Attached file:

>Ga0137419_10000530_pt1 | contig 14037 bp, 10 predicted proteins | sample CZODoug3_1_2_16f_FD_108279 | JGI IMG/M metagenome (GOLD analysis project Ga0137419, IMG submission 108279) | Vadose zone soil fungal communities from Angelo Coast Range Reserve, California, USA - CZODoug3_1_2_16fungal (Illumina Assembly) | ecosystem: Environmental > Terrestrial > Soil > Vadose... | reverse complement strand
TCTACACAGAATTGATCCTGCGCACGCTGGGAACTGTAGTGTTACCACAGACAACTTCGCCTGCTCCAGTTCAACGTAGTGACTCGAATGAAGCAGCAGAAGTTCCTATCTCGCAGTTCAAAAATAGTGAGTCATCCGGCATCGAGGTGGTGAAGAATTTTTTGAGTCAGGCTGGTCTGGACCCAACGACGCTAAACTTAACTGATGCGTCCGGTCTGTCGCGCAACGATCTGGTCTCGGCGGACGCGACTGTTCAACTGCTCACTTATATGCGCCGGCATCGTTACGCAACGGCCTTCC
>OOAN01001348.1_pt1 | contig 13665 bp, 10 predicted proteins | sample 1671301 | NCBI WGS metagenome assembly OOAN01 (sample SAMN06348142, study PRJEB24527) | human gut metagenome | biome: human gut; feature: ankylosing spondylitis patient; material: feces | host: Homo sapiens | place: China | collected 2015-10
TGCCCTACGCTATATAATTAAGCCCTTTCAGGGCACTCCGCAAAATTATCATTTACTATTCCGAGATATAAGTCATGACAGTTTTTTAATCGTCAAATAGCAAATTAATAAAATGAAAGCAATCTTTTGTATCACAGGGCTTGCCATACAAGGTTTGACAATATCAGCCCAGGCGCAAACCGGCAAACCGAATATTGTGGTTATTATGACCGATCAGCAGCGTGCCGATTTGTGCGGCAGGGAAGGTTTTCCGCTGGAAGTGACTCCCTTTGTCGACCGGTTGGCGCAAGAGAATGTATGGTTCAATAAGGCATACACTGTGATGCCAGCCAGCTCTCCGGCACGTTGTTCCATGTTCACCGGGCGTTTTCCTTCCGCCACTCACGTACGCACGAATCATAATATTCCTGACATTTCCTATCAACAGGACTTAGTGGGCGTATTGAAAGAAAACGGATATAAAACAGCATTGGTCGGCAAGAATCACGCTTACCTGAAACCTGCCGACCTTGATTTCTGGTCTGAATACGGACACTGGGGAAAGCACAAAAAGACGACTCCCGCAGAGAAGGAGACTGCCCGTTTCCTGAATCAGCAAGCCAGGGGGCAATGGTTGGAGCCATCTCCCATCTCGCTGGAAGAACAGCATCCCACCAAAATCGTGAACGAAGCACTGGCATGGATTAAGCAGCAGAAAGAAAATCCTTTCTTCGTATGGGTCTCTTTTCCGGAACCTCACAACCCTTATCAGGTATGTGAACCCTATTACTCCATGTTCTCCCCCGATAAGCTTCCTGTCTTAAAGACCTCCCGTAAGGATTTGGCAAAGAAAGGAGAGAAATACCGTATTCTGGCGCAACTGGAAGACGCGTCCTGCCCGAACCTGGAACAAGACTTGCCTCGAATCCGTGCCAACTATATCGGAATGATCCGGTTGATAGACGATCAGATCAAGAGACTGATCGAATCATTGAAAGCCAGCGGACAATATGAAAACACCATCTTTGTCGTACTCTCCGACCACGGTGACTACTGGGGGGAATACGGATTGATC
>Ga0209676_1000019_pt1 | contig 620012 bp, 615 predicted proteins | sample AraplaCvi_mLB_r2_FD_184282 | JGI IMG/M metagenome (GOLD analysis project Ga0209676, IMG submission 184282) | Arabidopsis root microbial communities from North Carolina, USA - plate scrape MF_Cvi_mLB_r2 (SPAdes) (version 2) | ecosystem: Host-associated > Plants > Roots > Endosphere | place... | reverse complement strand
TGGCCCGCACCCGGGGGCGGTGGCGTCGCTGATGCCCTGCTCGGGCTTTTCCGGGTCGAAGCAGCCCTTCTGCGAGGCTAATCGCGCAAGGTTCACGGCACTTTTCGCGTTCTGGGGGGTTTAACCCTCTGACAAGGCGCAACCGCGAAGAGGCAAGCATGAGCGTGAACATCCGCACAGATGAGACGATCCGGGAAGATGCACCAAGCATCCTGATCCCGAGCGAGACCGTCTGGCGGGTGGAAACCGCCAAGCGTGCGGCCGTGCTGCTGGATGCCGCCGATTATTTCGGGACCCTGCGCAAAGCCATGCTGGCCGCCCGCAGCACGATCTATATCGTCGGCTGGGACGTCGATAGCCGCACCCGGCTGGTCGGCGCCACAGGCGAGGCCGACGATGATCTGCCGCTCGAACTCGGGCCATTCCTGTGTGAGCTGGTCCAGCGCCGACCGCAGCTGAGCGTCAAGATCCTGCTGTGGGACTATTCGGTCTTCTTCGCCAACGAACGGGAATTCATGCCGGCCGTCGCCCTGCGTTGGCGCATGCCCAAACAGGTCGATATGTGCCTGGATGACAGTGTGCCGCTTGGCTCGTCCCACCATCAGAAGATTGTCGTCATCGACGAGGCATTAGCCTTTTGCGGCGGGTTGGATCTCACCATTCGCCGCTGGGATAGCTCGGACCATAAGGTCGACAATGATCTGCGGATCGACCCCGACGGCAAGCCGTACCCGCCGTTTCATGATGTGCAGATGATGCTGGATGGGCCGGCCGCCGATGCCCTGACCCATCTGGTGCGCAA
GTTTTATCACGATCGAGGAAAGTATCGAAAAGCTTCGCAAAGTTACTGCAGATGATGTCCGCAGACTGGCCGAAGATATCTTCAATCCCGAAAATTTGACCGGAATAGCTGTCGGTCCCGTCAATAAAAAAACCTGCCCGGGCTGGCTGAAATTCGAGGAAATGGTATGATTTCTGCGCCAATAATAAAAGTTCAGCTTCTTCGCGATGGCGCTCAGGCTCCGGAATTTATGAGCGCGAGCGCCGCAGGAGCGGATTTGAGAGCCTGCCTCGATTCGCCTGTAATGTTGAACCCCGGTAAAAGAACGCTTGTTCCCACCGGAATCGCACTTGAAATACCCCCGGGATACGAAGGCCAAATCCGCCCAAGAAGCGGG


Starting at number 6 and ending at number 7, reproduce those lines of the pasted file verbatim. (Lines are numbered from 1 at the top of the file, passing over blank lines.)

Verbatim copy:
TGGCCCGCACCCGGGGGCGGTGGCGTCGCTGATGCCCTGCTCGGGCTTTTCCGGGTCGAAGCAGCCCTTCTGCGAGGCTAATCGCGCAAGGTTCACGGCACTTTTCGCGTTCTGGGGGGTTTAACCCTCTGACAAGGCGCAACCGCGAAGAGGCAAGCATGAGCGTGAACATCCGCACAGATGAGACGATCCGGGAAGATGCACCAAGCATCCTGATCCCGAGCGAGACCGTCTGGCGGGTGGAAACCGCCAAGCGTGCGGCCGTGCTGCTGGATGCCGCCGATTATTTCGGGACCCTGCGCAAAGCCATGCTGGCCGCCCGCAGCACGATCTATATCGTCGGCTGGGACGTCGATAGCCGCACCCGGCTGGTCGGCGCCACAGGCGAGGCCGACGATGATCTGCCGCTCGAACTCGGGCCATTCCTGTGTGAGCTGGTCCAGCGCCGACCGCAGCTGAGCGTCAAGATCCTGCTGTGGGACTATTCGGTCTTCTTCGCCAACGAACGGGAATTCATGCCGGCCGTCGCCCTGCGTTGGCGCATGCCCAAACAGGTCGATATGTGCCTGGATGACAGTGTGCCGCTTGGCTCGTCCCACCATCAGAAGATTGTCGTCATCGACGAGGCATTAGCCTTTTGCGGCGGGTTGGATCTCACCATTCGCCGCTGGGATAGCTCGGACCATAAGGTCGACAATGATCTGCGGATCGACCCCGACGGCAAGCCGTACCCGCCGTTTCATGATGTGCAGATGATGCTGGATGGGCCGGCCGCCGATGCCCTGACCCATCTGGTGCGCAA
GTTTTATCACGATCGAGGAAAGTATCGAAAAGCTTCGCAAAGTTACTGCAGATGATGTCCGCAGACTGGCCGAAGATATCTTCAATCCCGAAAATTTGACCGGAATAGCTGTCGGTCCCGTCAATAAAAAAACCTGCCCGGGCTGGCTGAAATTCGAGGAAATGGTATGATTTCTGCGCCAATAATAAAAGTTCAGCTTCTTCGCGATGGCGCTCAGGCTCCGGAATTTATGAGCGCGAGCGCCGCAGGAGCGGATTTGAGAGCCTGCCTCGATTCGCCTGTAATGTTGAACCCCGGTAAAAGAACGCTTGTTCCCACCGGAATCGCACTTGAAATACCCCCGGGATACGAAGGCCAAATCCGCCCAAGAAGCGGG